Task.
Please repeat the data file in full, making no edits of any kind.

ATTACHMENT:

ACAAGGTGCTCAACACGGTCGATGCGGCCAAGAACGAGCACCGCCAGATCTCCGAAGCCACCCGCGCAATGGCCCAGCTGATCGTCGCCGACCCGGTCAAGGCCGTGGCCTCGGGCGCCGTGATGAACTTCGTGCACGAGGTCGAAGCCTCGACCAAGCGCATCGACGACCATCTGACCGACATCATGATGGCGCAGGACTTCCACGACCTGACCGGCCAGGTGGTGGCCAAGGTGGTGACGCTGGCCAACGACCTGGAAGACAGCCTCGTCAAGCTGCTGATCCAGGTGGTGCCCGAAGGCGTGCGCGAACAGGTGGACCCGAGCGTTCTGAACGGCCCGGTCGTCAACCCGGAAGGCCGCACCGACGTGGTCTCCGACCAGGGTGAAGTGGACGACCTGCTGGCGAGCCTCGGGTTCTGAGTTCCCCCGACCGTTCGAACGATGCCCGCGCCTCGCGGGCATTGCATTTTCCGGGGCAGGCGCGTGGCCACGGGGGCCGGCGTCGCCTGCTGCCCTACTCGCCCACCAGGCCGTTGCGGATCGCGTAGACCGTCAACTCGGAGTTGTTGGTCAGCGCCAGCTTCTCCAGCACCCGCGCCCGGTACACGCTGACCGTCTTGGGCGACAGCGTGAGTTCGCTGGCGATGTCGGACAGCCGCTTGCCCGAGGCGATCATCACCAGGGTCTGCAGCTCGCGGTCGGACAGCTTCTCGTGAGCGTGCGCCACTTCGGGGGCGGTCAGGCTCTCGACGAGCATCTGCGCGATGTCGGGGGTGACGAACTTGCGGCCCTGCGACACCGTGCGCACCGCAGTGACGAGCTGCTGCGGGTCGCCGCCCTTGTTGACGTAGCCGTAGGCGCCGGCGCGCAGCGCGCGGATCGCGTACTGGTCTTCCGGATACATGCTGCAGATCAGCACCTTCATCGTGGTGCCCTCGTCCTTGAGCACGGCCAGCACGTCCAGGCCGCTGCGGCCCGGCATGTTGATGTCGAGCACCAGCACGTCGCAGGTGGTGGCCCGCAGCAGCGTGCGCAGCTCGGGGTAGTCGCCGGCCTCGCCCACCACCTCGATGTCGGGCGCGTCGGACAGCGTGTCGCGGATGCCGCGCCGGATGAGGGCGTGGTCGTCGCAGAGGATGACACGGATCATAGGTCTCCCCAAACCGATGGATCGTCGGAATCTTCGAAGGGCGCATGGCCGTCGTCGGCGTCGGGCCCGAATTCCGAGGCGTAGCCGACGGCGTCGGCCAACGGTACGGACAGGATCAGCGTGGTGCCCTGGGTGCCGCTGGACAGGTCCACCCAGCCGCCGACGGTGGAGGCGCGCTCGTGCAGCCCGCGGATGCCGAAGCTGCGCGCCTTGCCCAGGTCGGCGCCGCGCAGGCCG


ACAAGGTGCTCAACACGGTCGATGCGGCCAAGAACGAGCACCGCCAGATCTCCGAAGCCACCCGCGCAATGGCCCAGCTGATCGTCGCCGACCCGGTCAAGGCCGTGGCCTCGGGCGCCGTGATGAACTTCGTGCACGAGGTCGAAGCCTCGACCAAGCGCATCGACGACCATCTGACCGACATCATGATGGCGCAGGACTTCCACGACCTGACCGGCCAGGTGGTGGCCAAGGTGGTGACGCTGGCCAACGACCTGGAAGACAGCCTCGTCAAGCTGCTGATCCAGGTGGTGCCCGAAGGCGTGCGCGAACAGGTGGACCCGAGCGTTCTGAACGGCCCGGTCGTCAACCCGGAAGGCCGCACCGACGTGGTCTCCGACCAGGGTGAAGTGGACGACCTGCTGGCGAGCCTCGGGTTCTGAGTTCCCCCGACCGTTCGAACGATGCCCGCGCCTCGCGGGCATTGCATTTTCCGGGGCAGGCGCGTGGCCACGGGGGCCGGCGTCGCCTGCTGCCCTACTCGCCCACCAGGCCGTTGCGGATCGCGTAGACCGTCAACTCGGAGTTGTTGGTCAGCGCCAGCTTCTCCAGCACCCGCGCCCGGTACACGCTGACCGTCTTGGGCGACAGCGTGAGTTCGCTGGCGATGTCGGACAGCCGCTTGCCCGAGGCGATCATCACCAGGGTCTGCAGCTCGCGGTCGGACAGCTTCTCGTGAGCGTGCGCCACTTCGGGGGCGGTCAGGCTCTCGACGAGCATCTGCGCGATGTCGGGGGTGACGAACTTGCGGCCCTGCGACACCGTGCGCACCGCAGTGACGAGCTGCTGCGGGTCGCCGCCCTTGTTGACGTAGCCGTAGGCGCCGGCGCGCAGCGCGCGGATCGCGTACTGGTCTTCCGGATACATGCTGCAGATCAGCACCTTCATCGTGGTGCCCTCGTCCTTGAGCACGGCCAGCACGTCCAGGCCGCTGCGGCCCGGCATGTTGATGTCGAGCACCAGCACGTCGCAGGTGGTGGCCCGCAGCAGCGTGCGCAGCTCGGGGTAGTCGCCGGCCTCGCCCACCACCTCGATGTCGGGCGCGTCGGACAGCGTGTCGCGGATGCCGCGCCGGATGAGGGCGTGGTCGTCGCAGAGGATGACACGGATCATAGGTCTCCCCAAACCGATGGATCGTCGGAATCTTCGAAGGGCGCATGGCCGTCGTCGGCGTCGGGCCCGAATTCCGAGGCGTAGCCGACGGCGTCGGCCAACGGTACGGACAGGATCAGCGTGGTGCCCTGGGTGCCGCTGGACAGGTCCACCCAGCCGCCGACGGTGGAGGCGCGCTCGTGCAGCCCGCGGATGCCGAAGCTGCGCGCCTTGCCCAGGTCGGCGCCGCGCAGGCCG